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posted: 9/10/2012 6:00 AM

Reducing your exposure to West Nile, hantavirus, plague

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  • Hantavirus, West Nile, Lyme disease and bubonic plague can be spread by ticks, top photo, mosquitoes and rats.

      Hantavirus, West Nile, Lyme disease and bubonic plague can be spread by ticks, top photo, mosquitoes and rats.
    Associated Press file photo

  • Mosquitoes are sorted at the Dallas County mosquito lab in Dallas.

      Mosquitoes are sorted at the Dallas County mosquito lab in Dallas.
    Associated Press file photo

  • A rat wanders the subway tracks at Union Square in New York. Bubonic plague can spread through contact with an infected flea, rodent or cat.

      A rat wanders the subway tracks at Union Square in New York. Bubonic plague can spread through contact with an infected flea, rodent or cat.
    Associated Press file photo

  • The bugs of late summer, such as this wood tick, are biting, although the risk of getting Hantavirus, West Nile, Lyme disease and bubonic plague is very small.

      The bugs of late summer, such as this wood tick, are biting, although the risk of getting Hantavirus, West Nile, Lyme disease and bubonic plague is very small.
    Associated Press

 
By Marilyn Marchione
Associated Press

The "bugs" of late summer are biting. The nation is having its worst West Nile virus season in a decade, and up to 10,000 people who stayed in California cabins are at risk of hantavirus. A second case of bubonic plague in the West has been confirmed -- in a girl in Colorado -- and scientists fear that a bumper crop of ticks could spread Lyme disease, the nation's most common bug-borne malady.

Yet the risk of getting these scary-sounding diseases is small. With the right precautions, you can still enjoy spending time outdoors. And that helps fight much more common threats to your health -- obesity and too little exercise.

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Hantavirus

How it's spread: Touching or breathing air particles of urine or droppings from certain types of mice or rats, especially deer mice.

Symptoms: Develop one to six weeks later and can include flu-like symptoms that progress into a dry cough, headache, nausea and vomiting, then shortness of breath.

Where it occurs: Anywhere in the U.S.; recent cases were in Yosemite National Park in California.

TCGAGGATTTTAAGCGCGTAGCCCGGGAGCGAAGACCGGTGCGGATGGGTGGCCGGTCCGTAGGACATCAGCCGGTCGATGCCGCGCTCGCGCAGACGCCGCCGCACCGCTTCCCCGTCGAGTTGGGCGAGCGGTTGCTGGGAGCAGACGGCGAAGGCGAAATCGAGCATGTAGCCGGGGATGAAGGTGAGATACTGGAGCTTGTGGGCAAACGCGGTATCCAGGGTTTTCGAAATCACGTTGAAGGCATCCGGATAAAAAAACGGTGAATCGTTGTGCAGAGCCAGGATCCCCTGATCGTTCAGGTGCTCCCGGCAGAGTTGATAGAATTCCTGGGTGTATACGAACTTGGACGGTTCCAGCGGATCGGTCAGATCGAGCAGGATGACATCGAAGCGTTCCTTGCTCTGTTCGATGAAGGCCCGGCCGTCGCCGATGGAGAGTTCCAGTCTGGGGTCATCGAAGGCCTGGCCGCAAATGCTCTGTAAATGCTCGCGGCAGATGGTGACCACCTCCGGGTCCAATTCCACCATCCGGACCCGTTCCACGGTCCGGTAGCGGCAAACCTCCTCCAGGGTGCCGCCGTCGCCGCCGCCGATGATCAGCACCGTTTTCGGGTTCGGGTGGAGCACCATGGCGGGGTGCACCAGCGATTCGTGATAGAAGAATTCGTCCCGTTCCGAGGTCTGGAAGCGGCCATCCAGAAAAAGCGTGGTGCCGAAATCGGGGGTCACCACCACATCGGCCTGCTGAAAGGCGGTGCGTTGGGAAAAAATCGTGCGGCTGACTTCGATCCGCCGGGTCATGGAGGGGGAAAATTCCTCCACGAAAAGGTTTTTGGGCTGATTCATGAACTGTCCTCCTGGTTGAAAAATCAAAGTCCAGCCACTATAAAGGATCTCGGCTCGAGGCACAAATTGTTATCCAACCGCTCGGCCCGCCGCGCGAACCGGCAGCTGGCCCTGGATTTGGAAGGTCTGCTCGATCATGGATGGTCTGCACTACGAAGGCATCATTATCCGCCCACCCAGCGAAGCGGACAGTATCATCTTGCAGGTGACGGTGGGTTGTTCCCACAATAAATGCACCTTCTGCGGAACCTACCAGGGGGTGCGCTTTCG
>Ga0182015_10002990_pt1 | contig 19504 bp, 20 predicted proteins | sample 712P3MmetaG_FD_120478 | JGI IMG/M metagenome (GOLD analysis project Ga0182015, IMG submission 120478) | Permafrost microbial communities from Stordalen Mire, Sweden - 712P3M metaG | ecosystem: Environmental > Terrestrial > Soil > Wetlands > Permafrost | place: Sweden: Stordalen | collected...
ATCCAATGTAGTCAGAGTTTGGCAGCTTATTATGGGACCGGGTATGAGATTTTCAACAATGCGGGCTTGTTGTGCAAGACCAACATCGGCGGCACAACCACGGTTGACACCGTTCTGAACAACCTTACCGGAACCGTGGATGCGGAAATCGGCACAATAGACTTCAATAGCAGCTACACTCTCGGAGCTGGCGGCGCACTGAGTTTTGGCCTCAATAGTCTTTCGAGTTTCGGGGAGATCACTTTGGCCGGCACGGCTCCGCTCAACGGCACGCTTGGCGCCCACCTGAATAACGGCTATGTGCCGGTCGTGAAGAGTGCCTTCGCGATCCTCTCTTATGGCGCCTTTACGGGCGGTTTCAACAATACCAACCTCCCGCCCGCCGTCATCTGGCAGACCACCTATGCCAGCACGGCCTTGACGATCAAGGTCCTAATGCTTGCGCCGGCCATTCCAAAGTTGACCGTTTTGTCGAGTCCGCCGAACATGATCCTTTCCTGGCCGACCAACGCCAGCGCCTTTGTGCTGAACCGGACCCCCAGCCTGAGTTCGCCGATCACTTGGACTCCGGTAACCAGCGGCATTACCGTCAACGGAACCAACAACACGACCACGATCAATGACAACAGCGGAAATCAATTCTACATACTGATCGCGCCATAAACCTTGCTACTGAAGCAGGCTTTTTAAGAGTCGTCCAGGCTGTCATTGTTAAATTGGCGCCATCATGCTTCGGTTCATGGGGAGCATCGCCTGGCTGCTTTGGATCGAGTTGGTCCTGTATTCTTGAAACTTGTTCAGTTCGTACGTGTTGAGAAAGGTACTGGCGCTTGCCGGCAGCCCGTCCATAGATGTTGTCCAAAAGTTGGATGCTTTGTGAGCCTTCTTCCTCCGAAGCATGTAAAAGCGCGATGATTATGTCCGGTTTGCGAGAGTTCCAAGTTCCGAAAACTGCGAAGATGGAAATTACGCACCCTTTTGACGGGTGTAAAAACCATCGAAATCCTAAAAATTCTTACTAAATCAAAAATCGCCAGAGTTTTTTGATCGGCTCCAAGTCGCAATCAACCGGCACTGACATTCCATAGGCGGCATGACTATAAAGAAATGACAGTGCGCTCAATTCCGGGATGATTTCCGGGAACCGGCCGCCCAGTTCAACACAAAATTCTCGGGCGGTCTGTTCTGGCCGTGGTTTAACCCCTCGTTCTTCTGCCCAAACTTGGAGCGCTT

Prevention: Keep rodents out of your home; carefully clean any nests with disinfectant or bleach and water.

West Nile

How it's spread: Mosquitoes

Symptoms: Most people have none; some develop flu-like symptoms; a very small percentage get neurological symptoms.

Where it occurs: Nearly all states; this year, Texas has been hardest-hit. Illinois has seen a spike in cases reported. Cook County has seen 44 cases so far, while a total of 12 human cases of West Nile have been reported in DuPage County.

Prevention: Eliminate standing water that can breed mosquitoes; use insect repellents containing DEET, picaridin, IR3535 or oil of lemon eucalyptus.

Bubonic plague

How it's spread: Contact with an infected flea, rodent or cat; prairie dogs in Colorado can carry it.

Symptoms: Sudden fever, headache, chills, weakness and swollen lymph nodes.

Where it occurs: Only about half a dozen cases occur each year across the country, mostly in the Southwest.

Prevention: Avoid contact with rodents; limit brush, rock and wood piles and rodent breeding areas near the home.

Lyme disease

How it's spread: Ticks.

Symptoms: Fever, headache, fatigue and a bull's-eye rash. Untreated, it can cause joint, heart and nervous system problems.

Where it occurs: Northeast and mid-Atlantic coastal states; North central states, mostly Wisconsin and Minnesota; the West Coast, especially northern California.

Prevention: Use bug repellents with 20 percent or more DEET; when in the woods, walk in the center of trails, avoiding brush; shower soon after coming inside and check your body, hair and clothes for ticks. (Also helps prevent other tick-borne diseases such as ehrlichiosis, Rocky Mountain spotted fever, tularemia and babesiosis).

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